best counter

Your Ad Here
Just The Sports: Mike Hart and Marshawn Lynch

Just The Sports

Monday, November 06, 2006

Mike Hart and Marshawn Lynch

Even though Halloween has already passed us by, allow me to put on the costume of an NFL scout and take an intensive-but not really-look at two junior running backs, Mike Hart and Marshawn Lynch, who are eligible to declare for the NFL draft. Hart may not declare and shouldn't if Michigan doesn't win the national championship this year since they will probably have a decent shot at it next year. Lynch should leave if only because it would give us to watch Justin Forsett run the ball for an entire year. But I digress.

Those who have watched Mike Hart run the ball for Michigan know what kind of runner he is and his numbers back that up entirely. Hart is a solid runner who can keep the chains moving as his career 55.4% success rate on rushes indicates. Yet, he is not a spectacular running back. While occasionally he will rattle off a 40-yard run, these long runs come with such infrequency that you are more likely to question the speed of the defense he is running against than think the run is indicative of any special quality Hart possesses. This blandness in Hart's running style is demonstrated by him only gaining 4.5 extra yards per successful run. So the team that drafts him should be prepared for a 2005 version of Edgerrin James with the Indianapolis Colts and nothing more.

With Marshawn Lynch, I looked at his numbers differently from Mike Hart because he was used differently by the California Golden Bears. As a freshman, he was only used as a change of pace back and so I included those games whereas for Hart when I only counting games he started and finish uninjured. Now, Lynch, for California, has a 55.8% career success rate, comparable to Mike Hart in that category, but Lynch has a dimension to his game Hart simply does not possess. Namely, breakaway speed and at least one guaranteed long run a game, which is why he has averaged 7.96 extra yards per successful run.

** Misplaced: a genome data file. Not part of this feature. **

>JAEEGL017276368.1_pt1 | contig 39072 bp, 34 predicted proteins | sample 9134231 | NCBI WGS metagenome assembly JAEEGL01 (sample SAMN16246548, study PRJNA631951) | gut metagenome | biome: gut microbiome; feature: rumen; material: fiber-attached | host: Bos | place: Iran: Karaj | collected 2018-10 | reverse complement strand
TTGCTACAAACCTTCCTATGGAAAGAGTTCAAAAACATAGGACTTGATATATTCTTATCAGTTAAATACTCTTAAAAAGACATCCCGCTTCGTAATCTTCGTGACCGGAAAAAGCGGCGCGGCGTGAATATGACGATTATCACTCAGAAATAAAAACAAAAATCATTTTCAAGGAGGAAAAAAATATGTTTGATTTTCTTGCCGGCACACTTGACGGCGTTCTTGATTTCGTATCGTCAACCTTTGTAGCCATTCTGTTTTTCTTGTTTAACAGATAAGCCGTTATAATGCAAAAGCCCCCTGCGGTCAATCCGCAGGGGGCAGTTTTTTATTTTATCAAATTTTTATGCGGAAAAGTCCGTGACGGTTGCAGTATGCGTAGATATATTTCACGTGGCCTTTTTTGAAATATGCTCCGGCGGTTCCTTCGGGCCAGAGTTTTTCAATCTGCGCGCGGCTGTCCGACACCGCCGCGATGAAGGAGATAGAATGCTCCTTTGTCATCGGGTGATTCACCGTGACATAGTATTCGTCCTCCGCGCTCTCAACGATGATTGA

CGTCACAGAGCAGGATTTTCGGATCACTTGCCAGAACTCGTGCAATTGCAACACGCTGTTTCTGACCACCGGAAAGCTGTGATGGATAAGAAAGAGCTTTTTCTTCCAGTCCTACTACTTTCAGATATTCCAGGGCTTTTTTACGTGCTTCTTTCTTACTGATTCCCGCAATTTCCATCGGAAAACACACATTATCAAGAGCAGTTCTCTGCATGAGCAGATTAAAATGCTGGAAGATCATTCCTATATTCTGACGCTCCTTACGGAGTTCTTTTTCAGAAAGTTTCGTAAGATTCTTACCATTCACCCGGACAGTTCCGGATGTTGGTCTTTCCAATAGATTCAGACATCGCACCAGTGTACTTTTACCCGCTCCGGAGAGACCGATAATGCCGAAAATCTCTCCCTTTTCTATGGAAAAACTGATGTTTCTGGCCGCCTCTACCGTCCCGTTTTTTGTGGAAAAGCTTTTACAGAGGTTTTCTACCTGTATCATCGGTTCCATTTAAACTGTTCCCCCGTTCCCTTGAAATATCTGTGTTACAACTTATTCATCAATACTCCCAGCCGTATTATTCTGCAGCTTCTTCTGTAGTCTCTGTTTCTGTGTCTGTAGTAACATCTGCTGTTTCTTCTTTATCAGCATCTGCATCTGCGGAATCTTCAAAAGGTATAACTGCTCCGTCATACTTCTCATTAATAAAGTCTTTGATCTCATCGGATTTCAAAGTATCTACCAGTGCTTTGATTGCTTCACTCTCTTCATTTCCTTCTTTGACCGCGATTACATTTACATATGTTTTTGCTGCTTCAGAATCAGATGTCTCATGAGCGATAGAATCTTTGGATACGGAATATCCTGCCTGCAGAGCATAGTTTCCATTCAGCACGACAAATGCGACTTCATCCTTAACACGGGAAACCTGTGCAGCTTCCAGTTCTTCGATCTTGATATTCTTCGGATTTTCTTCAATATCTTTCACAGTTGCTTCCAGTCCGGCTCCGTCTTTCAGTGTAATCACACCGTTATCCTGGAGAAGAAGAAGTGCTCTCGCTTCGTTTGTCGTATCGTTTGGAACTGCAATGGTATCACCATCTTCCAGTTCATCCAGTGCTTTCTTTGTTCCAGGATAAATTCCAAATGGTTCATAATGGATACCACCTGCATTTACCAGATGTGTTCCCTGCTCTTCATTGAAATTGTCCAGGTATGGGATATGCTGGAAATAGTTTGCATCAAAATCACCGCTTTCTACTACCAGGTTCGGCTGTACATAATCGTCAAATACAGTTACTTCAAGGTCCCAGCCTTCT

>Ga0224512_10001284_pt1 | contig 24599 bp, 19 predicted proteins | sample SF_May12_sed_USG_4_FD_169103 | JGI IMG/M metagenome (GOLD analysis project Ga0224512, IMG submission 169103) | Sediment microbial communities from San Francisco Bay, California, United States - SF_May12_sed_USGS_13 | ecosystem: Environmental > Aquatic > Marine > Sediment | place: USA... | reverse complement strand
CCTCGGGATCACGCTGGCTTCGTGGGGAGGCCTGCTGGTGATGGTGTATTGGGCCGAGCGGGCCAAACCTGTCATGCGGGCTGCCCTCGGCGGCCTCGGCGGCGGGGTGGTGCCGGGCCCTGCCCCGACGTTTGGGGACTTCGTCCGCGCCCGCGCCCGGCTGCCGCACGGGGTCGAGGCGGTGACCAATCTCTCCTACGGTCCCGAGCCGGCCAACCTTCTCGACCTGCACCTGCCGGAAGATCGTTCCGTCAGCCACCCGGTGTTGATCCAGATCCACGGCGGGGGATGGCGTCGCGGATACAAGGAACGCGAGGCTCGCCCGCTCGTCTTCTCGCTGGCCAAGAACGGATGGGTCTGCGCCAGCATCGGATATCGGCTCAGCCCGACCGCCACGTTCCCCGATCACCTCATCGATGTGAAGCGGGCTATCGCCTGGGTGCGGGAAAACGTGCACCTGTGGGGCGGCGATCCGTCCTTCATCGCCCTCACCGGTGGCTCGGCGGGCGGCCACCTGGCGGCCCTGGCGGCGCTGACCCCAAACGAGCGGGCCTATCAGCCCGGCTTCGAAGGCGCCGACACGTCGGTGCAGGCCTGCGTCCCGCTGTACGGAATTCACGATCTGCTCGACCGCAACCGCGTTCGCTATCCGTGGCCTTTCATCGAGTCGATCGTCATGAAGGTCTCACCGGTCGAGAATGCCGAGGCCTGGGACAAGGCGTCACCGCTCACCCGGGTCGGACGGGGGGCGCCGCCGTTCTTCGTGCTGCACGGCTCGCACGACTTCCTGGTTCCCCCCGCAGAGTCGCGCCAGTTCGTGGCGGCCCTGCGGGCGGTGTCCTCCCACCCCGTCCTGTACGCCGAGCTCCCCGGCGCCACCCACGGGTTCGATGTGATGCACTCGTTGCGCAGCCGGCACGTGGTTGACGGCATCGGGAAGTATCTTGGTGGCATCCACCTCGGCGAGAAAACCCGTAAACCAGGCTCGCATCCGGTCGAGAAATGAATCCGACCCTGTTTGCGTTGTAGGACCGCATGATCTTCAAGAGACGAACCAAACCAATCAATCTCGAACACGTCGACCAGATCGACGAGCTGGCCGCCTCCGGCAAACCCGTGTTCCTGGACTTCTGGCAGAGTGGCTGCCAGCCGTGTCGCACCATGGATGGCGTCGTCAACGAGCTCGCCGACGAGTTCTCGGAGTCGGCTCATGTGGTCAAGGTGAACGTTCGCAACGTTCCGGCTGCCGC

Obviously, with this comparison, Lynch is the better draft choice and will probably be better at the next level. At least, he would be more exciting. Personally, an added reason I would draft Marshawn Lynch is because he is more versatile and I am not just talking about his ability to catch the ball out of the backfield because Mike Hart can do that as well. With Lynch, you can use him in two different ways. One way is to give him about 20-25 carries a game as your starting running back. Another way, and the way he should be used as a rookie, is the way New England has been using Laurence Maroney this year, which is to use him in tandem with a running back who does not possess the breakaway speed that he does.

Note: Lynch's numbers do not include his 2005 game against Washington State (25 carries, 160 yards) or his 2006 games against Oregon State (17 carries, 106 yards) and Washington State (25 carries, 152 yards).



Post a Comment

<< Home